Are Voucher Students Getting a Better Education?
The Milwaukee Parental Choice Program (MPCP) was launched to make private schools more affordable for low-income parents, especially low-income minority parents. The theory was that private schools are better than public schools, and that the competition for students provided by voucher schools would raise student achievement across the city. That was then. How’s it playing out now?
According to the second year of a five-year study conducted by the School Choice Demonstration Project at the University of Arkansas:
- Choice schools are no better than public schools: “There is no statistically significant average difference between MPCP and MPS students in growth in math or reading achievement… this result appears robust to controls for grade, race, gender and, most importantly, prior academic achievement”
- The race gap is present in voucher schools and public schools: “African-American and Hispanic students score lower on average than their white counterparts”
- Choice schools’ lack of accountability makes analysis difficult: “Unlike MPS (and other public school systems), no administrative or institutional sources exist as a single repository of demographic information for MPCP students”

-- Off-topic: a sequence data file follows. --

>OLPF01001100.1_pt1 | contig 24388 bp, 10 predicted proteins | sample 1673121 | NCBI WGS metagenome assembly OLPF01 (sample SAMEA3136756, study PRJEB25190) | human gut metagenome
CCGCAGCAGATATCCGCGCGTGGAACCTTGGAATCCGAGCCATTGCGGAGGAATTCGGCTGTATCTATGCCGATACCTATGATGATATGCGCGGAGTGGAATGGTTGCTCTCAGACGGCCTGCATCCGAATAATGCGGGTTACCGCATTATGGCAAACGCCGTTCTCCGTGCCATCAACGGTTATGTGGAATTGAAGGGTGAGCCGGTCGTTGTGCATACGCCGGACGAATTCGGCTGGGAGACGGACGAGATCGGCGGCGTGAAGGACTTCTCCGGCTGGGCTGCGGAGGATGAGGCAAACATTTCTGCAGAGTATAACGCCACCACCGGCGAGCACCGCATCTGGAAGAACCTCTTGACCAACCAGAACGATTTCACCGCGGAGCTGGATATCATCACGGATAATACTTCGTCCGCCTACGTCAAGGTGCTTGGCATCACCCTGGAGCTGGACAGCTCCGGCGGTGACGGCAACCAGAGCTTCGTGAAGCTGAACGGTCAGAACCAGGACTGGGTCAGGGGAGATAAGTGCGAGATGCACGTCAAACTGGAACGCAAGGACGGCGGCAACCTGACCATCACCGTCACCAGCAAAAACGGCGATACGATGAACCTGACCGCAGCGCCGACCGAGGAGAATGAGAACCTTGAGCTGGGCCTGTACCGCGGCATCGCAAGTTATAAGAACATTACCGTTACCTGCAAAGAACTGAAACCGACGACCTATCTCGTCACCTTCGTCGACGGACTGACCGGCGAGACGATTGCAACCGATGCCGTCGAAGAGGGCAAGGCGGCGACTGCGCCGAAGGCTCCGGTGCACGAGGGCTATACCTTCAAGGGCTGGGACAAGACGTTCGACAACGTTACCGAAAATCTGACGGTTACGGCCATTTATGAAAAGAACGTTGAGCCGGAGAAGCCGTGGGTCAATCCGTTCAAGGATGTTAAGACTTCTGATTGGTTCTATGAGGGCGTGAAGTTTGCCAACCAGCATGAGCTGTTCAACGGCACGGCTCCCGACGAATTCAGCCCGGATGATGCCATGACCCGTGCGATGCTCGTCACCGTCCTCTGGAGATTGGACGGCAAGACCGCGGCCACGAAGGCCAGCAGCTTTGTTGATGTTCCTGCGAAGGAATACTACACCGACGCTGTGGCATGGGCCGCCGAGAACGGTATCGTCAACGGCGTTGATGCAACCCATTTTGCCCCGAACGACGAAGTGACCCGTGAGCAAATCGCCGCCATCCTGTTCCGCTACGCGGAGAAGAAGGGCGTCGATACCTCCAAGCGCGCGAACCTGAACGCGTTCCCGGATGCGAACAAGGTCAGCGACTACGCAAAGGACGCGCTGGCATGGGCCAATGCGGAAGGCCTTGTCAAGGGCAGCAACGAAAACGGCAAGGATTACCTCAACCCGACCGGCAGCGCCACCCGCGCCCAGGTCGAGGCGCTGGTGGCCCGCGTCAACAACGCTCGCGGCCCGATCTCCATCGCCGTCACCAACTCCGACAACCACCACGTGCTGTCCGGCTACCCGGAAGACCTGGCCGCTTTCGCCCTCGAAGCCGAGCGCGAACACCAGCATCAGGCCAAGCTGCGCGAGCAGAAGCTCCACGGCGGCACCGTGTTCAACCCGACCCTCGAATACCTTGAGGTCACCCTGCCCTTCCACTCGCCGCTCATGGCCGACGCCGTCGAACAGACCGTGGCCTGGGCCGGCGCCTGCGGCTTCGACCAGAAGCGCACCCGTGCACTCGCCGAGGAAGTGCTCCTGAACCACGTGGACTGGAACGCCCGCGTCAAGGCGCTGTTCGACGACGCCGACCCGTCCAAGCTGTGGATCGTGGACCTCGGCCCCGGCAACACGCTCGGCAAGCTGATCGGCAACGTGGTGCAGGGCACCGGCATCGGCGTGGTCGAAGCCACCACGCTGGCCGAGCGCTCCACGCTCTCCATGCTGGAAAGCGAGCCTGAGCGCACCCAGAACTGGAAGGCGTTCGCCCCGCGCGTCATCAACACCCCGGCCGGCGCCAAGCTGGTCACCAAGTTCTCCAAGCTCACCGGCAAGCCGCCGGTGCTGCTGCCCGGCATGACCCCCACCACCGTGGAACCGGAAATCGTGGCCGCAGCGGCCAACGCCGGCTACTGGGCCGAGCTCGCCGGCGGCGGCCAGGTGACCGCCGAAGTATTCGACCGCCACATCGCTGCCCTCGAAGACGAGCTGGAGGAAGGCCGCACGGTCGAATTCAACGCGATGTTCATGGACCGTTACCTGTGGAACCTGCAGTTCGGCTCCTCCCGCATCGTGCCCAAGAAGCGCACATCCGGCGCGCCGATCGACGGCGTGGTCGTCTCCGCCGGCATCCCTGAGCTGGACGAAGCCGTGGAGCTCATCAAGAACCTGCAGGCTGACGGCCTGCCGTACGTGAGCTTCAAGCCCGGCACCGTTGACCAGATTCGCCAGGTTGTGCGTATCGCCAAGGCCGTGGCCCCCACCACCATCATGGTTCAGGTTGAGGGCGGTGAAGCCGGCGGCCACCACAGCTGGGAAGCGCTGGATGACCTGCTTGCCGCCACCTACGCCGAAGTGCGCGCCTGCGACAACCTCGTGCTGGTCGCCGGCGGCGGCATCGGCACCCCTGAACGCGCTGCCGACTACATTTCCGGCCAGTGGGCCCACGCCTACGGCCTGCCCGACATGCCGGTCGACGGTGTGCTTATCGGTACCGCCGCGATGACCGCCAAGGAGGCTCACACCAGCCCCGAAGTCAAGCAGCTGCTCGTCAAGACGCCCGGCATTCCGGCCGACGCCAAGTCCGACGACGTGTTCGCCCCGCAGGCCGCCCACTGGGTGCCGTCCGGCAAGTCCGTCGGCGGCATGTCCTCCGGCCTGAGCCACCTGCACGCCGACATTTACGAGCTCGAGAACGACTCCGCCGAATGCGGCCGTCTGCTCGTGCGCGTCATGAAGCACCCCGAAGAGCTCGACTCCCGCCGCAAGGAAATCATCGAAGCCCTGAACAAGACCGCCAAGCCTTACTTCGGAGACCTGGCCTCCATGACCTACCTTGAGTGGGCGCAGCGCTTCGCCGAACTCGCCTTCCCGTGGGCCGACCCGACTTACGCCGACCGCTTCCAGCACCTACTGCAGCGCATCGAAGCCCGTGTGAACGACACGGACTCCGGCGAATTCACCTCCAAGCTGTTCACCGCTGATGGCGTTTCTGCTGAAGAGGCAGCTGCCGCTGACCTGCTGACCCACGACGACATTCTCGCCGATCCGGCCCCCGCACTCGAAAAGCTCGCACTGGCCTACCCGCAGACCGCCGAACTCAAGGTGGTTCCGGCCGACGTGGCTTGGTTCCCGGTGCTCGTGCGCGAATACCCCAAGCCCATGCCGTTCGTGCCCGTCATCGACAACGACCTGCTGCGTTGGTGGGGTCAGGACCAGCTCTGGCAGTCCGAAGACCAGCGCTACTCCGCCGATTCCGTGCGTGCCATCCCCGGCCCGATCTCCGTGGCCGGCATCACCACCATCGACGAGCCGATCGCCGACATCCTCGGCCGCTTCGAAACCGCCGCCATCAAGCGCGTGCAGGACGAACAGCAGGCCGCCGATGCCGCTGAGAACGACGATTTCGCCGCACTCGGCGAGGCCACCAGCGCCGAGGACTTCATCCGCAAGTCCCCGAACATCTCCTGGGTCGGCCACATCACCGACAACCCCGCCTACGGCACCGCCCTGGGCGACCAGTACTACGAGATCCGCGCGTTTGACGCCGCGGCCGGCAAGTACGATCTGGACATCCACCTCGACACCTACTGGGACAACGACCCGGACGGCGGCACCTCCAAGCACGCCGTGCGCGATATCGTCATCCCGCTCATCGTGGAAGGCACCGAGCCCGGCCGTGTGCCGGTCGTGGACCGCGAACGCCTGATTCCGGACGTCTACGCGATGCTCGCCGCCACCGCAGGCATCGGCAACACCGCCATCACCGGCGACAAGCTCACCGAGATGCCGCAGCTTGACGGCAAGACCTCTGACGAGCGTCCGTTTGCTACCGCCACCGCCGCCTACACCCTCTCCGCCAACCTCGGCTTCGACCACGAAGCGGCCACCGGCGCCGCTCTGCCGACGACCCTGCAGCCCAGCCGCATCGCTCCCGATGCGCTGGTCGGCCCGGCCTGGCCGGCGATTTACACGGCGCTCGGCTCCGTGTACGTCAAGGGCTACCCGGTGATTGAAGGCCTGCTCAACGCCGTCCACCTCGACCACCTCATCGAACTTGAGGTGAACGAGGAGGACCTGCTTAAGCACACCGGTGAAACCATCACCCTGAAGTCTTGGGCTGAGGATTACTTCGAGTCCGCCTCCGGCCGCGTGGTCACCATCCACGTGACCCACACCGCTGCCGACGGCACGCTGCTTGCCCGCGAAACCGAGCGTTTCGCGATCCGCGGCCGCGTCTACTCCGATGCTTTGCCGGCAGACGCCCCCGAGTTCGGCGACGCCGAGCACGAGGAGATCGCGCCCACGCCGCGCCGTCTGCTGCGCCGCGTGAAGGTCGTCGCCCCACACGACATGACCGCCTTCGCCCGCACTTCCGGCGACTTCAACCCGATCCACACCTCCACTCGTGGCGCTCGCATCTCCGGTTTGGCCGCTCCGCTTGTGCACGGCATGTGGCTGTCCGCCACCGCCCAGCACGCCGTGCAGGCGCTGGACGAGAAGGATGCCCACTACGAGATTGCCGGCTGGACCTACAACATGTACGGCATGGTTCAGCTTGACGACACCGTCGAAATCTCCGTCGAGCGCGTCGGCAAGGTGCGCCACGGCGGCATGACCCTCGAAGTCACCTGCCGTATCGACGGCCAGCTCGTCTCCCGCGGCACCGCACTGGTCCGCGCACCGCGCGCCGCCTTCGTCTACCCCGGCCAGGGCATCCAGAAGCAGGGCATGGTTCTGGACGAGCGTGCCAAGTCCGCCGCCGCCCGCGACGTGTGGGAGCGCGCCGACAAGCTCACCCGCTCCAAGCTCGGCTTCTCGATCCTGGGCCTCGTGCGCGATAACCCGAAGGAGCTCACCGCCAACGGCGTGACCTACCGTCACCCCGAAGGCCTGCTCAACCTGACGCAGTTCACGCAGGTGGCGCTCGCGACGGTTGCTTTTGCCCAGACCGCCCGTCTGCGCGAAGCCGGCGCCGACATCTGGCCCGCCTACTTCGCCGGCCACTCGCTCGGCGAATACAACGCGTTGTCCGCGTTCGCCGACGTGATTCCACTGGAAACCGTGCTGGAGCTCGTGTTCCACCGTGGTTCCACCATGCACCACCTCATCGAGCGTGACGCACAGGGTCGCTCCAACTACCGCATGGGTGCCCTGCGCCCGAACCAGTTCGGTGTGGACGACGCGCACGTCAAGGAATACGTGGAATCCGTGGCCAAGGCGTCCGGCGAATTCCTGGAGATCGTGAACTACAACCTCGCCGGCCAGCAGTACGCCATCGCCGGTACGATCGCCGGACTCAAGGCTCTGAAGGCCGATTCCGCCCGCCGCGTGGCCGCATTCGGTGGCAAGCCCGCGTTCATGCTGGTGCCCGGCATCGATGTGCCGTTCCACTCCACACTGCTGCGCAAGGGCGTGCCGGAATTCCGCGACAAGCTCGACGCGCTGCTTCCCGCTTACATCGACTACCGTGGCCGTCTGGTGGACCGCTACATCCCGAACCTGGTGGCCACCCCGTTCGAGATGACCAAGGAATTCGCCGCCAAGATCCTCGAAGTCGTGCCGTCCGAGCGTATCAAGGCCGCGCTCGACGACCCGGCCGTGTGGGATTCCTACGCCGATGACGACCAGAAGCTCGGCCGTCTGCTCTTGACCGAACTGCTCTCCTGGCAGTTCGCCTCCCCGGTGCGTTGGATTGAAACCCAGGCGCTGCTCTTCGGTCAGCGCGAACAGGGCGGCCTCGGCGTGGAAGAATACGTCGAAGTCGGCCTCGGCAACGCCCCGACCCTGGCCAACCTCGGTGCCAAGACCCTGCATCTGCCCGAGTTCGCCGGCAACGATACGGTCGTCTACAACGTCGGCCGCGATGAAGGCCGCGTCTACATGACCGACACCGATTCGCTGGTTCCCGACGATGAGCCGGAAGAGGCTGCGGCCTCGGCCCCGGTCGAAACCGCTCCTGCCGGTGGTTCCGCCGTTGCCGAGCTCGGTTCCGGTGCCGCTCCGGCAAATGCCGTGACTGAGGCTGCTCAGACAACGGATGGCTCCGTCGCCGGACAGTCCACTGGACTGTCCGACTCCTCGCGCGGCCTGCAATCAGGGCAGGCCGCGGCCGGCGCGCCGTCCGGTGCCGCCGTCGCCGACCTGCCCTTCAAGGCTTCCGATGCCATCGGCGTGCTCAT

- Choice schools aren’t reporting the number of students who require special education services: “We have very little administrative data from MPCP schools on the number of exceptional education students”
state does require voucher schools to begin reporting test data—not to
the state, however, but to the School Choice Demonstration Project. Yet
the project did not release that data in its report.
So what if you wanted to check out the performance of a specific voucher school before enrolling your child? “You’d have to contact the school or their accrediting agency,” said Patrick Gasper, communications officer for the Department of Public Instruction. “These are private institutions and the state has very limited authority over them.”